How to Develop a Metadata System

There are two ways to approach creating a metadata system that will work for you. Either approach may end up leading to the same outcome eventually, but the process and thinking might be different.

1. Start with your purpose

For this approach you will start by deciding what you want to accomplish with your metadata, or part of your metadata. This could be an archival project where you want to properly describe and label older content that is no longer in use before you put it into storage. Perhaps you want to increase your discoverability by improving your SEO metadata. You might decide to do a cleanup and reorganization of your working files.

Once you’ve decided what your goal is then you can move to the next step of choosing which metadata you need and how to organize or deploy it.

2. Start with what you have

This approach is the opposite. Rather than first considering what goal you want to accomplish, you will do an inventory of your files and information to see what metadata you have that might need organizing. This approach will help if you are generally having difficulty finding things or figuring out how to organize them but you don’t have a specific measurable goal in mind.

Basic Metadata Schema Development

Developing a standard for your organization for metadata capture and recording will mean that you will always have the information you need at hand.

It is good to refer to standardized metadata schemas when designing your own to allow for interoperability and extend the use. Metadata schemas can also be customized. In many cases you will find that you only need to use part of a schema because the complexity is unnecessary for your purpose. Dublin Core is a recommended multi-purpose schema to use for arts organizations because it is fairly ubiquitous and well understood, yet simple for humans to understand.

Dublin Core has 15 basic elements, and you can use elements multiple times in the description of one object (for example when you have multiple creators). The 15 basic elements are:

  • Contributor – “An entity responsible for making contributions to the resource.”
  • Coverage – “The spatial or temporal topic of the resource, the spatial applicability of the resource, or the jurisdiction under which the resource is relevant.”
  • Creator – “An entity primarily responsible for making the resource.”
  • Date – “A point or period of time associated with an event in the lifecycle of the resource.”
  • Description – “An account of the resource.”
  • Format – “The file format, physical medium, or dimensions of the resource.”
  • Identifier – “An unambiguous reference to the resource within a given context.”
  • Language – “A language of the resource.”
  • Publisher – “An entity responsible for making the resource available.”
  • Relation – “A related resource.”
  • Rights – “Information about rights held in and over the resource.”
  • Source – “A related resource from which the described resource is derived.”
  • Subject – “The topic of the resource.”
  • Title – “A name given to the resource.”
  • Type – “The nature or genre of the resource.”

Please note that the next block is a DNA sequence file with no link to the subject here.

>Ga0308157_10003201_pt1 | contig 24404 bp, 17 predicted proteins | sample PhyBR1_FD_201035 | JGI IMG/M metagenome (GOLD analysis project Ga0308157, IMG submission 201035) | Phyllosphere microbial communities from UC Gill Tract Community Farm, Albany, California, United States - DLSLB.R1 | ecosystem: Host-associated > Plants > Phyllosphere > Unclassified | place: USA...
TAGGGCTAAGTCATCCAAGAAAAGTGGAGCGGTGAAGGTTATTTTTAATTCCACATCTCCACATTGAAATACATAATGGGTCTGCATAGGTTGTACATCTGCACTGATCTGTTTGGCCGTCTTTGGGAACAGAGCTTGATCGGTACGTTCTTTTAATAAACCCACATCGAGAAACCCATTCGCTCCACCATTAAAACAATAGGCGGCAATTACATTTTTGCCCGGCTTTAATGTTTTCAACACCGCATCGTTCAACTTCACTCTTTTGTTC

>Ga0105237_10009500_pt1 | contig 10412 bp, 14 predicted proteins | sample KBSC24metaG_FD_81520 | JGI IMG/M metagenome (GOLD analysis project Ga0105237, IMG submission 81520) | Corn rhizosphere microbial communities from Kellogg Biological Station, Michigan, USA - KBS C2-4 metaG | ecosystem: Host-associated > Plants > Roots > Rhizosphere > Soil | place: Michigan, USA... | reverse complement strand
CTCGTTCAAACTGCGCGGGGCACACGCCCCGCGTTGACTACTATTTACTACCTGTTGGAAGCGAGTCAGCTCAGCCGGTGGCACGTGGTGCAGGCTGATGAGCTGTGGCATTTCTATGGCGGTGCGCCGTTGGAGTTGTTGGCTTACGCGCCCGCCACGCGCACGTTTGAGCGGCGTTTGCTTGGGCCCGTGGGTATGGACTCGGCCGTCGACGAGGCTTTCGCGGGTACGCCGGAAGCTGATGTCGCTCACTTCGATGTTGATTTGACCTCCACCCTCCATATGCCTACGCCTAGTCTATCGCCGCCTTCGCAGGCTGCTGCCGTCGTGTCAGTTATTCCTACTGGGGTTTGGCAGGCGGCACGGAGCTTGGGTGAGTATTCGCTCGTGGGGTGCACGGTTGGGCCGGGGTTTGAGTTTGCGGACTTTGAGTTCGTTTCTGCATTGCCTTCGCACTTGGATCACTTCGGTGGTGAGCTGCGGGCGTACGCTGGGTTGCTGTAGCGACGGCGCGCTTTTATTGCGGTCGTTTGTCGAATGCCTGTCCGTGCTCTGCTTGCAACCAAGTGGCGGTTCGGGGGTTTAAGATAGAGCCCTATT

• For example, if your organization holds a number of different kinds of visual content then your taxonomy for the element of TYPE (list of controlled vocabulary allowed in this category and the hierarchy of their relationships) might look something like this:
  • Image
    • Moving
      • Animation
      • Film
        • Feature
        • Musical
        • Animation
        • Documentary
        • Silent
        • Short
        • Staged
        • Performance
        • etc.
      • TV
        • Drama
        • Serial
        • Documentary
        • News
        • Current Affairs
        • Performance
        • Comedy
        • Children’s
        • Review
        • Interview
        • etc.
    • Photograph
    • Graphic

Also, the flip side of all the metadata that powers the internet and electronic resources we use, is that those very systems can and do pervasively generate, collect, store, and share metadata about us. The metadata data that is collected and shared about us is aggregated by large companies who then know a lot about our internet use, our preferences, our digital tools, our purchases, and our health, among other things. The decisions about what metadata to collect and how to use it are made by the people who control the tools.

Metadata can also be used for negative purposes. Google will not index, or will de-index, websites it deems inappropriate, thus making them difficult to discover. Zoom has recently cancelled academic presentations that it claims violate the terms of service without notifying the event hosts. One event featured a speaker on Palestinian human rights. Many of the spaces that we treat as public are not, and our public discourse happens mostly in private spaces under corporate control. Sharing metadata can sometimes put an organization or activity at risk of being cancelled by corporate interests, and can also put individuals in harm’s way by facilitating targeted harassment and abuse.

Metadata is not neutral

If you approach it with critical caution, you can benefit from the effective use of metadata to keep your content organized and discoverable without unintended consequences.

Next, Sara Stang looks at how to manage metadata on your website.

We acknowledge the support of the Canada Council for the Arts

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